While I was in Canada some gentlemen were there from the Lower Provinces—Nova Scotia, that is, and New Brunswick-agitating the subject of another great line of railway from Quebec to Halifax. The project is one in favour of which very much may be said. In a national point of view an Englishman or a Canadian cannot but regret that there should be no winter mode of exit from, or entrance to, Canada, except through the United States. The St. Lawrence is blocked up for four or five months in winter, and the steamers which run to Quebec in the summer run to Portland during the season of ice. There is at present no mode of public conveyance between the Canadas and the Lower Provinces, and an immense district of country on the borders of Lower Canada, through New Brunswick and into Nova Scotia is now absolutely closed against civilization, which by such a railway would be opened up to the light of day. We all know how much the want of such a road was felt when our troops were being forwarded to Canada during the last winter. It was necessary they should reach their destiny without delay; and as the river was closed, and the passing of troops through the States was of course out of the question, that long overland journey across Nova Scotia and New Brunswick became a necessity. It would certainly be a very great thing for British interests if a direct line could be made from such a port as Halifax, a port which is open throughout the whole year, up into the Canadas. If these Colonies belonged to France
or to any other despotic Government, the thing would be done. But the Colonies do not belong to any despotic Government.
Such a line would in fact be a continuance of the Grand Trunk; and who that looks at the present state of the finances of the Grand Trunk can think it to be on the cards that private enterprise should come forward with more money,—with more millions ? The idea is that England will advance the money, and that the English House of Commons will guarantee the interest, with some counter-guarantee from the Colonies that this interest shall be duly paid. But it would seem that if such Colonial guarantee is to
go for anything, the Colonies might raise the money in the money market without the intervention of the British House of Com
Montreal is an exceedingly good commercial town, and business there is brisk. It has now-85,000 inhabitants. Having said that of it, I do not know what more there is left to say. Yes; one word there is to say of Sir William Logan the creator of the Geological Museum there and the head of all matters geological throughout the Province. While he was explaining to me with admirable perspicuity the result of investigations into which he had poured his whole heart, I stood by understanding almost nothing, but envying everything. That I understood almost nothing, I know he perceived. That, ever and anon, with all his graciousness became apparent. But I wonder whether he perceived also that I did envy everything. I have listened to geologists by the hour before-have had to listen to them, desirous simply of escape. I have listened and understood absolutely nothing, and have only wished myself away.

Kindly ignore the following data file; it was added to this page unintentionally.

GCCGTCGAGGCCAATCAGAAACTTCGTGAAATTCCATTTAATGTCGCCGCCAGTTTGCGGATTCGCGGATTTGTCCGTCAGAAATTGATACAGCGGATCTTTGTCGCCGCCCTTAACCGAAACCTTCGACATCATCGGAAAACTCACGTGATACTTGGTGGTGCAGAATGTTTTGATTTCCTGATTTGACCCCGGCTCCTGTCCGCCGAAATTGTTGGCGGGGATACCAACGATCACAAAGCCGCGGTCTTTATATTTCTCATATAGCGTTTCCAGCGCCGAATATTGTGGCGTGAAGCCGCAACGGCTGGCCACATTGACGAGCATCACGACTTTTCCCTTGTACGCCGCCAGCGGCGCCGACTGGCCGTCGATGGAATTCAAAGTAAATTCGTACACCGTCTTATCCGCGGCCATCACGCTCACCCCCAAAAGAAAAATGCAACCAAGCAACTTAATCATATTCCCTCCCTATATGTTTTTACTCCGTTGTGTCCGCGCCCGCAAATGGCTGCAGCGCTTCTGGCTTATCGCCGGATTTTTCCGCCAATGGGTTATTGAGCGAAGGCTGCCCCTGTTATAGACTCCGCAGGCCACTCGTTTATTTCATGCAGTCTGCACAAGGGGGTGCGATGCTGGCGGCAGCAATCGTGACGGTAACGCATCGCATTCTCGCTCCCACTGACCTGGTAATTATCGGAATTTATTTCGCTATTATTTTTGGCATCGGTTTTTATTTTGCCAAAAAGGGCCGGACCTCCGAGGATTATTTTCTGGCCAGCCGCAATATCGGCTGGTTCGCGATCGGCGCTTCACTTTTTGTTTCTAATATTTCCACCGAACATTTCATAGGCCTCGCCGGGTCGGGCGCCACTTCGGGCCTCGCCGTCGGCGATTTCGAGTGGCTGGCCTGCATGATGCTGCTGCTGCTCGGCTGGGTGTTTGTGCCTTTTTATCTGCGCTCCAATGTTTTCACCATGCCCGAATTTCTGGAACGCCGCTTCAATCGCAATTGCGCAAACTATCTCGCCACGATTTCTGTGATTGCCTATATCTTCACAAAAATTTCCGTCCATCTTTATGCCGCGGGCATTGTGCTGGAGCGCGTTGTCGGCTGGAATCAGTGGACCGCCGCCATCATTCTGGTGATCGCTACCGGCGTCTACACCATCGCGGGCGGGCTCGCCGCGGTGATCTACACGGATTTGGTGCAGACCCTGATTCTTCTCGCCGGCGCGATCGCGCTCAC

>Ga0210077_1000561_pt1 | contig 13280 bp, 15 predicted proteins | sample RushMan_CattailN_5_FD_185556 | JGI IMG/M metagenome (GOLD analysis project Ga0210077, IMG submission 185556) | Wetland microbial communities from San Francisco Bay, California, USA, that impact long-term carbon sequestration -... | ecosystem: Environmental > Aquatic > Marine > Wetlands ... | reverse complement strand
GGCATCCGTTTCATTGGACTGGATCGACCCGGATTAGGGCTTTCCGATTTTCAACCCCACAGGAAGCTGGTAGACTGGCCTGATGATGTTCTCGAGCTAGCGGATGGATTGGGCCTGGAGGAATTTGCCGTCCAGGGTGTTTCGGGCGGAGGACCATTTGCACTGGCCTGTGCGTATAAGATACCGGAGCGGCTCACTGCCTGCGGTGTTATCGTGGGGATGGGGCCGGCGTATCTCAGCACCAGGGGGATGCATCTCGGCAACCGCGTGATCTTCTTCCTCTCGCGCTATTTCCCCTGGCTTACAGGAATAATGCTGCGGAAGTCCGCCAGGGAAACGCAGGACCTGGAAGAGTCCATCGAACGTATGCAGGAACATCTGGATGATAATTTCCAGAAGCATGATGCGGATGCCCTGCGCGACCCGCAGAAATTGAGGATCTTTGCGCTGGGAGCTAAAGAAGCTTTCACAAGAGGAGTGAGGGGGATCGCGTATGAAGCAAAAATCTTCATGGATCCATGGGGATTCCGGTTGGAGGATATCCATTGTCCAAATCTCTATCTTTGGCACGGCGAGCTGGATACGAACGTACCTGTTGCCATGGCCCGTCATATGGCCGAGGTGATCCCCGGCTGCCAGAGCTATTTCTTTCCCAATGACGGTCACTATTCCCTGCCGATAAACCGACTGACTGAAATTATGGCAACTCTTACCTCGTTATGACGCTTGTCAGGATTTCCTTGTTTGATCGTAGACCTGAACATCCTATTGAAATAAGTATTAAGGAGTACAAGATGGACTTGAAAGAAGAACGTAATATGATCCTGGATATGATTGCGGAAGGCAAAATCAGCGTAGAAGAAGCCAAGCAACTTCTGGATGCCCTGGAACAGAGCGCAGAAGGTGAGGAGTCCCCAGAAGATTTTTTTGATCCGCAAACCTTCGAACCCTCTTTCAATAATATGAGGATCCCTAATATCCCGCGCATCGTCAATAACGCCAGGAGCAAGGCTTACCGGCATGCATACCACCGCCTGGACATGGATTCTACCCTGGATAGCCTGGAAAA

But I could have listened to Sir William Logan for the whole day, if time allowed. I found even in that hour that some ideas found their way through to me, and I began to fancy that even I could become a geologist at Montreal.
Over and beyond Sir William Logan there is at Montreal for strangers the drive round the mountain, not very exciting; and there is the tubular bridge over the St. Lawrence. This, it must be understood, is not made in one tube, as is that over the Menai Straits, but is divided into, I think, thirteen tubes. To the eye there appear to be twenty-five tubes; but each of the six side tubes is supported by a pier in the middle. A great part of the expense of the bridge was incurred in sinking the shafts for these piers.
UPPER CANADA. OTTAWA is in Upper Canada, but crossing the suspension bridge from Ottawa into Hull the traveller is in Lower Canada. It is therefore exactly in the confines, and has been chosen as the site of the new Government capital very much for this rea
Other reasons have, no doubt, had a share in the decision. At the time when the choice was made Ottawa was not large enough to create the jealousy of the more populous towns. Though not on the main line of railway, it was connected with it by a branch railway, and it is also connected with the St. Lawrence by water communication. And then it stands nobly on a magnificent river, with high overhanging rock, and a natural grandeur of position which has perhaps gone far in recommending it to those whose voice in the matter has been potential. Having the world of Canada from whence to choose the site of a new town, the choosers have certainly chosen well. It is another question whether or no a new town should have been deemed necessary.
Perhaps it may be well to explain the circumstances under which it was thought expedient thus to establish a new Canadian capital. In 1841 when Lord Sydenham was Governor General of the Provinces, the two Canadas, separate till then, were united under one Government. At that time the people of Lower or French Canada, and the people of Upper or En. glish Canada differed much more in their habits and language than they do now. I do not know that the English have become in any way Gallicized, but the French have been very materially Anglicized. But while this has been in progress, national jealousy has been at work; and even yet that national jealousy is not at an end. While the two provinces were divided there were, of course, two capitals, and two seats of Government. These were at Quebec for Lower Canada, and at Toronto for Upper Canada, both which towns are centrically situated as regards the respective provinces. When the union was effected, it was deemed expedient that there should be but one capital; and the small town of Kingstown was selected, which is situated on the Lower end of Lake Ontario in the Upper Province. But Kingstown was found to be inconvenient, lacking space and accommodation for those who had to follow the Government, and the Governor removed it and himself to